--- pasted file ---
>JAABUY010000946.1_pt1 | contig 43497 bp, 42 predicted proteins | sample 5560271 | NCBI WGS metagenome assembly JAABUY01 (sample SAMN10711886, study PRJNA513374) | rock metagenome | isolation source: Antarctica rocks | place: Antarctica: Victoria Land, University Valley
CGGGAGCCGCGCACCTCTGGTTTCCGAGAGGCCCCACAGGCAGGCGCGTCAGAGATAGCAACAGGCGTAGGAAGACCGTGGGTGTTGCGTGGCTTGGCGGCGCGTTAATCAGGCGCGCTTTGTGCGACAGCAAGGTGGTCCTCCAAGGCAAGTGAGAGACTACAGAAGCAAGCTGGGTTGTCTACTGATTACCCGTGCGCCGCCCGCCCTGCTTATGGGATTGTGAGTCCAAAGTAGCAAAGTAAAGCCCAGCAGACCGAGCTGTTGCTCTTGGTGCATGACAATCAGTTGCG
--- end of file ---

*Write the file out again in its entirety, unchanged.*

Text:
>JAABUY010000946.1_pt1 | contig 43497 bp, 42 predicted proteins | sample 5560271 | NCBI WGS metagenome assembly JAABUY01 (sample SAMN10711886, study PRJNA513374) | rock metagenome | isolation source: Antarctica rocks | place: Antarctica: Victoria Land, University Valley
CGGGAGCCGCGCACCTCTGGTTTCCGAGAGGCCCCACAGGCAGGCGCGTCAGAGATAGCAACAGGCGTAGGAAGACCGTGGGTGTTGCGTGGCTTGGCGGCGCGTTAATCAGGCGCGCTTTGTGCGACAGCAAGGTGGTCCTCCAAGGCAAGTGAGAGACTACAGAAGCAAGCTGGGTTGTCTACTGATTACCCGTGCGCCGCCCGCCCTGCTTATGGGATTGTGAGTCCAAAGTAGCAAAGTAAAGCCCAGCAGACCGAGCTGTTGCTCTTGGTGCATGACAATCAGTTGCG